Similarly, our new study on disinformation about the downing of Malaysia Airlines Flight 17 in 2014, written by Mareike Hartmann, Rebecca Adler-Nissen and myself, puts disinformation in a broader perspective. We find that for each English-language tweet that supports the pro-Kremlin narratives about who shot down the civilian airplane, killing all passengers on board, there are approximately two tweets that directly challenge these narratives. The wave of counter disinformation is largely driven by journalists and civil society groups. In short, it is too early to say that Russia has won the global struggle for truth.

Lastly, it is important to remember that exposure to disinformation or fake accounts does not mean that the content has an effect on the audience’s political attitudes or behavior. Western societies are concerned with Russia’s influence on electoral outcomes. However, numerous communication studies provide a more nuanced view: Changing people’s voting behavior is very difficult. A recent meta-study of existing research indicates that the best estimate of the effect of political advertisement on US Americans’ political candidate preferences is zero. The studies that do show an effect often emphasize that the effect size is small. However, there are currently few studies that specifically examine the effect of Russian state-sponsored content on the American audience.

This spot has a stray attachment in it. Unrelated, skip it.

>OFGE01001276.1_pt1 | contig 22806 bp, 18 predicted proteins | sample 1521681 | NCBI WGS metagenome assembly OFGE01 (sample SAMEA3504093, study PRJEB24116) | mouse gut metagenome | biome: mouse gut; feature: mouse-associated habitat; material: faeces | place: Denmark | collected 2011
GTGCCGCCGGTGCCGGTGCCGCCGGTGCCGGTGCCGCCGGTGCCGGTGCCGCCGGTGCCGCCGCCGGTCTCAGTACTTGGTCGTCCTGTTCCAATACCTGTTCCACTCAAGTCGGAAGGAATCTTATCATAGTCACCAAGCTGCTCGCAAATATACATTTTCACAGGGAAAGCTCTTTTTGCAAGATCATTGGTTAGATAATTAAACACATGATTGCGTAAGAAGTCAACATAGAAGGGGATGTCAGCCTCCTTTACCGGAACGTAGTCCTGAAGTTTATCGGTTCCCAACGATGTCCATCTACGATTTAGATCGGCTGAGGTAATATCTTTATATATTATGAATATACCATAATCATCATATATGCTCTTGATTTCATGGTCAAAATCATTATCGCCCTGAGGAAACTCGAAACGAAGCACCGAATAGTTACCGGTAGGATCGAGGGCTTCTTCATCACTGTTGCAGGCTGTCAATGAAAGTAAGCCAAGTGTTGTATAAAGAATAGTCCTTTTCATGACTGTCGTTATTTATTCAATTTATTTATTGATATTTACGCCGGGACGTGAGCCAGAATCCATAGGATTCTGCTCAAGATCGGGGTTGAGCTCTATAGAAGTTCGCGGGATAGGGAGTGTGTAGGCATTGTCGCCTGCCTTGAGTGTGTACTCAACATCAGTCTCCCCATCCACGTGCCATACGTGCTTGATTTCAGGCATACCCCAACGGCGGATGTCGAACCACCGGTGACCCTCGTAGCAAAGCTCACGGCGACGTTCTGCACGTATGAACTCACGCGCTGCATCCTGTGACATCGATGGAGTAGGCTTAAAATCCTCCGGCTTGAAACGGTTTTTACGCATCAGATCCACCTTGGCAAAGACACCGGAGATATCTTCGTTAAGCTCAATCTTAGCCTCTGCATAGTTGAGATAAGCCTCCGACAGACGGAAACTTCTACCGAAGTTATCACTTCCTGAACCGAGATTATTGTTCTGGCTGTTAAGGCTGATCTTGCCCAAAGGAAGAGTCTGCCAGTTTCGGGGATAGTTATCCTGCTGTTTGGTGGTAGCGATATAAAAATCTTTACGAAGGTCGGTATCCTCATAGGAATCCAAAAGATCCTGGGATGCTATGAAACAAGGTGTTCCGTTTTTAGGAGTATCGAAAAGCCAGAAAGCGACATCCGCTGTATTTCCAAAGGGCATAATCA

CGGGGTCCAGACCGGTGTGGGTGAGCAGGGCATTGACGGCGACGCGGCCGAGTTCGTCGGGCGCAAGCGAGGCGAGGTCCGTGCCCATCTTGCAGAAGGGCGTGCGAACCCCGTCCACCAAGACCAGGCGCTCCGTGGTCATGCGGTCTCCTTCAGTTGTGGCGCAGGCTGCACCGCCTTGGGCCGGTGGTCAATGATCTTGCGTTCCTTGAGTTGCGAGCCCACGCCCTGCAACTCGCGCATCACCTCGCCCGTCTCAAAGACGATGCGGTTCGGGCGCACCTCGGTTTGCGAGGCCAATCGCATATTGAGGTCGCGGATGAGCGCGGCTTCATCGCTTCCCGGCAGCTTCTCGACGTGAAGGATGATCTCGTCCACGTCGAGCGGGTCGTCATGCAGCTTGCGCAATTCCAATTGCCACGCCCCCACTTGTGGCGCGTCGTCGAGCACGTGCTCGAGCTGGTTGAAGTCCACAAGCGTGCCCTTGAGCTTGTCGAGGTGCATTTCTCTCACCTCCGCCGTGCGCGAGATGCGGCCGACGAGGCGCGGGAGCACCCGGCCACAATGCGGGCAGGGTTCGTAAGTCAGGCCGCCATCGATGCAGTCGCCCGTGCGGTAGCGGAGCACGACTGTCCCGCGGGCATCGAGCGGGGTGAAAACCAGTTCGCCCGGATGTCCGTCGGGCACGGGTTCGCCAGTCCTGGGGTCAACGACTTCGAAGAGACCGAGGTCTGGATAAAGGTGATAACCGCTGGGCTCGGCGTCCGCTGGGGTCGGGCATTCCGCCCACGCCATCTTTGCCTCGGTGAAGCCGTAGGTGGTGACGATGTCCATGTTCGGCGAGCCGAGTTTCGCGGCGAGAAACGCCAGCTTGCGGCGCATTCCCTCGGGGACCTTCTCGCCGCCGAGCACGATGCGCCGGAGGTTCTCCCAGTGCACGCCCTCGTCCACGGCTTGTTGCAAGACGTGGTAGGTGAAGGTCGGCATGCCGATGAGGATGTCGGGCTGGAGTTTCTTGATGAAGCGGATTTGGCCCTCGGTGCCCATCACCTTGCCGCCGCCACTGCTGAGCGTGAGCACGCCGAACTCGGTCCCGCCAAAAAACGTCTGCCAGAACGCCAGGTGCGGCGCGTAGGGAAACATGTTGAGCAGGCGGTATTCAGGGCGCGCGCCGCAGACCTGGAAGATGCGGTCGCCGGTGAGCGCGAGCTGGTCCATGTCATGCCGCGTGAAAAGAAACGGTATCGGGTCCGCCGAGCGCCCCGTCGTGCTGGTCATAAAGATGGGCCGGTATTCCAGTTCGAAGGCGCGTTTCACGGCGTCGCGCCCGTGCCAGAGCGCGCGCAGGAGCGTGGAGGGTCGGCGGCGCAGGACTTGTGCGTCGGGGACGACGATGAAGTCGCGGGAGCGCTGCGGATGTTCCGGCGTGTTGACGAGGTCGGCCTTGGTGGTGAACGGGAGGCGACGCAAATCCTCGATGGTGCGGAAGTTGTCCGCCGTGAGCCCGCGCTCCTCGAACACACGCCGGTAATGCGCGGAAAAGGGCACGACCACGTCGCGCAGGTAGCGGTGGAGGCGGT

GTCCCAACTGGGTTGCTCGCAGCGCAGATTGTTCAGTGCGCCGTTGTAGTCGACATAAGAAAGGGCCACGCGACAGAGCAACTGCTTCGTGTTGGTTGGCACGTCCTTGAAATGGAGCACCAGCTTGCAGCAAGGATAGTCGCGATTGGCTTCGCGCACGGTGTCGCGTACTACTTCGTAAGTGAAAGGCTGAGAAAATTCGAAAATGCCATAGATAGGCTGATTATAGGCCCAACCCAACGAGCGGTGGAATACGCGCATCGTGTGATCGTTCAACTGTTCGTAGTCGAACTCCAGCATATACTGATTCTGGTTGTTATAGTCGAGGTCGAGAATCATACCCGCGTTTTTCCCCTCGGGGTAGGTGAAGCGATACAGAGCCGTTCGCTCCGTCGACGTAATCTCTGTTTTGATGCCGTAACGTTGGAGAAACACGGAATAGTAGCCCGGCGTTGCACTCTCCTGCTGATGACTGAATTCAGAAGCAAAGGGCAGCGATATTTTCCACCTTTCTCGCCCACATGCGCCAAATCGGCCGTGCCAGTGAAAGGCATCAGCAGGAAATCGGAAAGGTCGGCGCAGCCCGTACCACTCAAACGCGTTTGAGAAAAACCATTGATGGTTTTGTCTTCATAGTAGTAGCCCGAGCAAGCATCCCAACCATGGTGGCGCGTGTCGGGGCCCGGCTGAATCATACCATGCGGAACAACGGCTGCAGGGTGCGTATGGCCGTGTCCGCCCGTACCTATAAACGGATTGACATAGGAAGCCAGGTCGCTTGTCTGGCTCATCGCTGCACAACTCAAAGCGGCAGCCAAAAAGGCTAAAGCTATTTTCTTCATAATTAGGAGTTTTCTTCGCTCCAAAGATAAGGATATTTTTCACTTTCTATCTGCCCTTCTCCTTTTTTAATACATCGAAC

This does not mean that Russia’s information campaigns cannot further entrench already existing polarization in many Western societies or influence the political agendas during elections. That fact that governments around the world – not only Russia – are willing to invest resources in covert propaganda campaigns highlights the importance of the issue. State and non-state actors alike may succeed in deceiving the public and damaging our trust in key societal institutions.

Indeed, the Ukrainian experience stands as a stark reminder that disinformation campaigns must be taken seriously and understood properly. However, the debate on Russian online influence in countries such as U.S. is likely to exaggerate its effects.

Western societies need a well-informed and sober understanding of state-orchestrated disinformation campaigns if we are to address the issues at hand. Such an understanding requires more research on online disinformation and its effects.

Featured image credit: Person typing on computer keyboard by Soumil Kumar. CC0 Public Domain via Pexels.